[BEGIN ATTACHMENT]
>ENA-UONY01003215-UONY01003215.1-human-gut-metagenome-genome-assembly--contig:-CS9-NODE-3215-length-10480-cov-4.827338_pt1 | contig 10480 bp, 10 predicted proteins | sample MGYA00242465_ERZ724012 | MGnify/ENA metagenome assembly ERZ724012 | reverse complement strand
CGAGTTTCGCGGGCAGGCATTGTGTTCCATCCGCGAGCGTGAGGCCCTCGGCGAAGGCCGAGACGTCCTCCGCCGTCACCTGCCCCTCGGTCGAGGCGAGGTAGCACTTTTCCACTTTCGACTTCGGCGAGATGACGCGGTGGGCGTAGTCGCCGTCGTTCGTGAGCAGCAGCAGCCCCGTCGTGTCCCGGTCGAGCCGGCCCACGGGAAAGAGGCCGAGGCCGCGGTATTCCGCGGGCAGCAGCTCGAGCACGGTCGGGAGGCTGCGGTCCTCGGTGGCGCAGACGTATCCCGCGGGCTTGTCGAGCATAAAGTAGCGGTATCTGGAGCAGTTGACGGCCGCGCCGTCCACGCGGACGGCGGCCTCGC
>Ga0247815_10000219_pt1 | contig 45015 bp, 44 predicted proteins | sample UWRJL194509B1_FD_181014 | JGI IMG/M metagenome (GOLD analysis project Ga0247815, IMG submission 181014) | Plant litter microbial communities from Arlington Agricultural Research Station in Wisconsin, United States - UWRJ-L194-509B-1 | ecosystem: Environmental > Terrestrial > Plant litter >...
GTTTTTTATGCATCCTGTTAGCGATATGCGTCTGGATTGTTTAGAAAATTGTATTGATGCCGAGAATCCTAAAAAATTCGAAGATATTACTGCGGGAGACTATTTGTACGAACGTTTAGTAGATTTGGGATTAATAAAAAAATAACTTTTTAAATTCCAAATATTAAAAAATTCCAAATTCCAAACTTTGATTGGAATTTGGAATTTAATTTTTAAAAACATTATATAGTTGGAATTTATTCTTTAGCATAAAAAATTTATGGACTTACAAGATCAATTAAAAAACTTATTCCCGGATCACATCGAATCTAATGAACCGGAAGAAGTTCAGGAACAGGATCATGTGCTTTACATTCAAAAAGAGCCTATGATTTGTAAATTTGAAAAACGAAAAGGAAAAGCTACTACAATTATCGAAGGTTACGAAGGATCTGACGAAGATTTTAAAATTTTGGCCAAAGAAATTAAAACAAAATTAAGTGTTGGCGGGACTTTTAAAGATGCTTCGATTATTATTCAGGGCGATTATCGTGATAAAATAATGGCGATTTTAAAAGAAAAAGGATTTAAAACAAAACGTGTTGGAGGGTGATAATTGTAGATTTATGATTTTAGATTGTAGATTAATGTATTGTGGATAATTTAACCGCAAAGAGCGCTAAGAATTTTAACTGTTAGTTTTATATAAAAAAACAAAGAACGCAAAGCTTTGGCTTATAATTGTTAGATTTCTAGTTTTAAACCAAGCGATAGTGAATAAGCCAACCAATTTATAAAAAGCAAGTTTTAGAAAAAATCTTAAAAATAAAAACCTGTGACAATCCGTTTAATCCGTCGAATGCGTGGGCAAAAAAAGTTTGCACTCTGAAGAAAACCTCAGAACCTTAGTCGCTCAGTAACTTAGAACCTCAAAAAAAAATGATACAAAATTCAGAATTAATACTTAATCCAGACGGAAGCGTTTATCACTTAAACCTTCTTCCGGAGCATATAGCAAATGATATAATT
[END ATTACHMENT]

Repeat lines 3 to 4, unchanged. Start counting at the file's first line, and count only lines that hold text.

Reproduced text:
>Ga0247815_10000219_pt1 | contig 45015 bp, 44 predicted proteins | sample UWRJL194509B1_FD_181014 | JGI IMG/M metagenome (GOLD analysis project Ga0247815, IMG submission 181014) | Plant litter microbial communities from Arlington Agricultural Research Station in Wisconsin, United States - UWRJ-L194-509B-1 | ecosystem: Environmental > Terrestrial > Plant litter >...
GTTTTTTATGCATCCTGTTAGCGATATGCGTCTGGATTGTTTAGAAAATTGTATTGATGCCGAGAATCCTAAAAAATTCGAAGATATTACTGCGGGAGACTATTTGTACGAACGTTTAGTAGATTTGGGATTAATAAAAAAATAACTTTTTAAATTCCAAATATTAAAAAATTCCAAATTCCAAACTTTGATTGGAATTTGGAATTTAATTTTTAAAAACATTATATAGTTGGAATTTATTCTTTAGCATAAAAAATTTATGGACTTACAAGATCAATTAAAAAACTTATTCCCGGATCACATCGAATCTAATGAACCGGAAGAAGTTCAGGAACAGGATCATGTGCTTTACATTCAAAAAGAGCCTATGATTTGTAAATTTGAAAAACGAAAAGGAAAAGCTACTACAATTATCGAAGGTTACGAAGGATCTGACGAAGATTTTAAAATTTTGGCCAAAGAAATTAAAACAAAATTAAGTGTTGGCGGGACTTTTAAAGATGCTTCGATTATTATTCAGGGCGATTATCGTGATAAAATAATGGCGATTTTAAAAGAAAAAGGATTTAAAACAAAACGTGTTGGAGGGTGATAATTGTAGATTTATGATTTTAGATTGTAGATTAATGTATTGTGGATAATTTAACCGCAAAGAGCGCTAAGAATTTTAACTGTTAGTTTTATATAAAAAAACAAAGAACGCAAAGCTTTGGCTTATAATTGTTAGATTTCTAGTTTTAAACCAAGCGATAGTGAATAAGCCAACCAATTTATAAAAAGCAAGTTTTAGAAAAAATCTTAAAAATAAAAACCTGTGACAATCCGTTTAATCCGTCGAATGCGTGGGCAAAAAAAGTTTGCACTCTGAAGAAAACCTCAGAACCTTAGTCGCTCAGTAACTTAGAACCTCAAAAAAAAATGATACAAAATTCAGAATTAATACTTAATCCAGACGGAAGCGTTTATCACTTAAACCTTCTTCCGGAGCATATAGCAAATGATATAATT